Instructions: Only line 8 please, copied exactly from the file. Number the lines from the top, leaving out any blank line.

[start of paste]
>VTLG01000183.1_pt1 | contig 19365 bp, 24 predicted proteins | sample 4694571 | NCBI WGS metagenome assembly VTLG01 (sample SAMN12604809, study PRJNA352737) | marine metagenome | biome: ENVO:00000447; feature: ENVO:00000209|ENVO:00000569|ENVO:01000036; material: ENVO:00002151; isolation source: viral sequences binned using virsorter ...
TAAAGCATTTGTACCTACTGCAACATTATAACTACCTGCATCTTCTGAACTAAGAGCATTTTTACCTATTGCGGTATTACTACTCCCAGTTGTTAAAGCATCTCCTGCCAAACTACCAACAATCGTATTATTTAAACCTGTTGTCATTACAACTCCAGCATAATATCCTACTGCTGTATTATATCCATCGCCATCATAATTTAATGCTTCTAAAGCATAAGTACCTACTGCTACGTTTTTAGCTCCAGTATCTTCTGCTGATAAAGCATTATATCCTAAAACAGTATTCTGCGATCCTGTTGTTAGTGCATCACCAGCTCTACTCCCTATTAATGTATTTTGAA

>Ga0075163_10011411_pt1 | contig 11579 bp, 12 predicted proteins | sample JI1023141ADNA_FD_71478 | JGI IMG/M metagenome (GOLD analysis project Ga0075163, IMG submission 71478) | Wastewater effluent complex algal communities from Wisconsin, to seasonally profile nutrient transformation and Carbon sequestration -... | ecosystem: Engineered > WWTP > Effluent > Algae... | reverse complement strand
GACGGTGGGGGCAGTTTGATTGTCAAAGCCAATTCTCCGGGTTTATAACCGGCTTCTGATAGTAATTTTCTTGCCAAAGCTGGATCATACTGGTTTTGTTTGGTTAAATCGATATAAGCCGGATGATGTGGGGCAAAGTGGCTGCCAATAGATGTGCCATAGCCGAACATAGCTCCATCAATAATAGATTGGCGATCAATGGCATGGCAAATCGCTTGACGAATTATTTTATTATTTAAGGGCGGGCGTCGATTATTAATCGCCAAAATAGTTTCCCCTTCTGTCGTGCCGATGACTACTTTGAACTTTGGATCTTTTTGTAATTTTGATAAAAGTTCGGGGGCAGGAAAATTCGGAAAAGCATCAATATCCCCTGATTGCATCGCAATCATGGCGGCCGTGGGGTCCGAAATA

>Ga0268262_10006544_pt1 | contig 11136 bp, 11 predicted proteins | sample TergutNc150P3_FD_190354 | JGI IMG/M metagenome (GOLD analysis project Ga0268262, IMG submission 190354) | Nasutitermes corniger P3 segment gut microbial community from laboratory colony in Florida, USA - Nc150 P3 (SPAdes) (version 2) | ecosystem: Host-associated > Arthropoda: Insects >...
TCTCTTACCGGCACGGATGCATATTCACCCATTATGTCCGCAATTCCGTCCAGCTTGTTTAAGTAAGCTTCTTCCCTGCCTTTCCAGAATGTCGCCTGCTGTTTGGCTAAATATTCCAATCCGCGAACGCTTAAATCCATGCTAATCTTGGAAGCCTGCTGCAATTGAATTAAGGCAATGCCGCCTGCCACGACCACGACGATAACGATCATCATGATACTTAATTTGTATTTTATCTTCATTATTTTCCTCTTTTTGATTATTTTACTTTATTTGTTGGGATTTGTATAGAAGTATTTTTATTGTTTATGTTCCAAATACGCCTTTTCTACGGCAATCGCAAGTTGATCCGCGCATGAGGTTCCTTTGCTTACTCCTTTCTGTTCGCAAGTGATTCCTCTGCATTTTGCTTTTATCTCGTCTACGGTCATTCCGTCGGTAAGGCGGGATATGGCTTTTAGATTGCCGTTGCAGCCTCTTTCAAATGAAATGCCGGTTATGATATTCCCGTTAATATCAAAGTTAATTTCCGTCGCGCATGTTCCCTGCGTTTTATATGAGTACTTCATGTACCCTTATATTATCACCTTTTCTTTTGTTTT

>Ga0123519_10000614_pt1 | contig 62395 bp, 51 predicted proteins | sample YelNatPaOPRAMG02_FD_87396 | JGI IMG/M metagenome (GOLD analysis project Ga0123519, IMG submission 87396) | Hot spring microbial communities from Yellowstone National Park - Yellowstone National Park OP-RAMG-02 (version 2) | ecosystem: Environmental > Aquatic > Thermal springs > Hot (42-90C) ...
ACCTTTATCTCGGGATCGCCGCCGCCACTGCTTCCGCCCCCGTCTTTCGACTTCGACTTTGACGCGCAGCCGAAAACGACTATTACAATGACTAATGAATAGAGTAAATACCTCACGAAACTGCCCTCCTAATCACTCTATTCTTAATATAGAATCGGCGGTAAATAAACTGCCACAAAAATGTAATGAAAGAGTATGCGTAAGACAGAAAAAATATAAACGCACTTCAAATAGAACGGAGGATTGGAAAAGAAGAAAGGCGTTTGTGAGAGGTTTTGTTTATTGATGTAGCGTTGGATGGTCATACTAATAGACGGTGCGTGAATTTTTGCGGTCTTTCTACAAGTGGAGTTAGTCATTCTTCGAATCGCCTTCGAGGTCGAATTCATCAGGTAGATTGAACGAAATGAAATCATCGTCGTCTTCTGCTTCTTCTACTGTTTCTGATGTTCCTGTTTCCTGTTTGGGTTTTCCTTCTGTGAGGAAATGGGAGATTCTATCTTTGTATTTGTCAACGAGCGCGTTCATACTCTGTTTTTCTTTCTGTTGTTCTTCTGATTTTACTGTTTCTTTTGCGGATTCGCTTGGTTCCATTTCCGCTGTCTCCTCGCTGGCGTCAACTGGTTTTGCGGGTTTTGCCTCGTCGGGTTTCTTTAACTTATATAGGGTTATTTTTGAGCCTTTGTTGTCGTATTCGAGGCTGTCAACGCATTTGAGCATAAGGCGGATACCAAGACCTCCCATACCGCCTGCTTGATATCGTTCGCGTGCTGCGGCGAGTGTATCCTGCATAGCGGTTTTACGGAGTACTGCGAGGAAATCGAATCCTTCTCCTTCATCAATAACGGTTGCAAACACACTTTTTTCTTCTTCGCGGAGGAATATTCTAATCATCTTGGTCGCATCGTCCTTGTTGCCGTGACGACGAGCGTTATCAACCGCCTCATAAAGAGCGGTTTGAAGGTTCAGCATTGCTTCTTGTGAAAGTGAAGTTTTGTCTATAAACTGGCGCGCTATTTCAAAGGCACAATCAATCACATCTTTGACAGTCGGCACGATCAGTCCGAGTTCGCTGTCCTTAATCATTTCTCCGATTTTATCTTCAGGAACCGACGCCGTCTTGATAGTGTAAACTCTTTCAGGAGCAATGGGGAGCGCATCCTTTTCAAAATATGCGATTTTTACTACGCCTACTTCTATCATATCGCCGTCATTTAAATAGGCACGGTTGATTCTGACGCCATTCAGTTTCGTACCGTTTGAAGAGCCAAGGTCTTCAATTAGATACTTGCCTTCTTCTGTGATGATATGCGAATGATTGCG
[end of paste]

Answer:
ACCTTTATCTCGGGATCGCCGCCGCCACTGCTTCCGCCCCCGTCTTTCGACTTCGACTTTGACGCGCAGCCGAAAACGACTATTACAATGACTAATGAATAGAGTAAATACCTCACGAAACTGCCCTCCTAATCACTCTATTCTTAATATAGAATCGGCGGTAAATAAACTGCCACAAAAATGTAATGAAAGAGTATGCGTAAGACAGAAAAAATATAAACGCACTTCAAATAGAACGGAGGATTGGAAAAGAAGAAAGGCGTTTGTGAGAGGTTTTGTTTATTGATGTAGCGTTGGATGGTCATACTAATAGACGGTGCGTGAATTTTTGCGGTCTTTCTACAAGTGGAGTTAGTCATTCTTCGAATCGCCTTCGAGGTCGAATTCATCAGGTAGATTGAACGAAATGAAATCATCGTCGTCTTCTGCTTCTTCTACTGTTTCTGATGTTCCTGTTTCCTGTTTGGGTTTTCCTTCTGTGAGGAAATGGGAGATTCTATCTTTGTATTTGTCAACGAGCGCGTTCATACTCTGTTTTTCTTTCTGTTGTTCTTCTGATTTTACTGTTTCTTTTGCGGATTCGCTTGGTTCCATTTCCGCTGTCTCCTCGCTGGCGTCAACTGGTTTTGCGGGTTTTGCCTCGTCGGGTTTCTTTAACTTATATAGGGTTATTTTTGAGCCTTTGTTGTCGTATTCGAGGCTGTCAACGCATTTGAGCATAAGGCGGATACCAAGACCTCCCATACCGCCTGCTTGATATCGTTCGCGTGCTGCGGCGAGTGTATCCTGCATAGCGGTTTTACGGAGTACTGCGAGGAAATCGAATCCTTCTCCTTCATCAATAACGGTTGCAAACACACTTTTTTCTTCTTCGCGGAGGAATATTCTAATCATCTTGGTCGCATCGTCCTTGTTGCCGTGACGACGAGCGTTATCAACCGCCTCATAAAGAGCGGTTTGAAGGTTCAGCATTGCTTCTTGTGAAAGTGAAGTTTTGTCTATAAACTGGCGCGCTATTTCAAAGGCACAATCAATCACATCTTTGACAGTCGGCACGATCAGTCCGAGTTCGCTGTCCTTAATCATTTCTCCGATTTTATCTTCAGGAACCGACGCCGTCTTGATAGTGTAAACTCTTTCAGGAGCAATGGGGAGCGCATCCTTTTCAAAATATGCGATTTTTACTACGCCTACTTCTATCATATCGCCGTCATTTAAATAGGCACGGTTGATTCTGACGCCATTCAGTTTCGTACCGTTTGAAGAGCCAAGGTCTTCAATTAGATACTTGCCTTCTTCTGTGATGATATGCGAATGATTGCG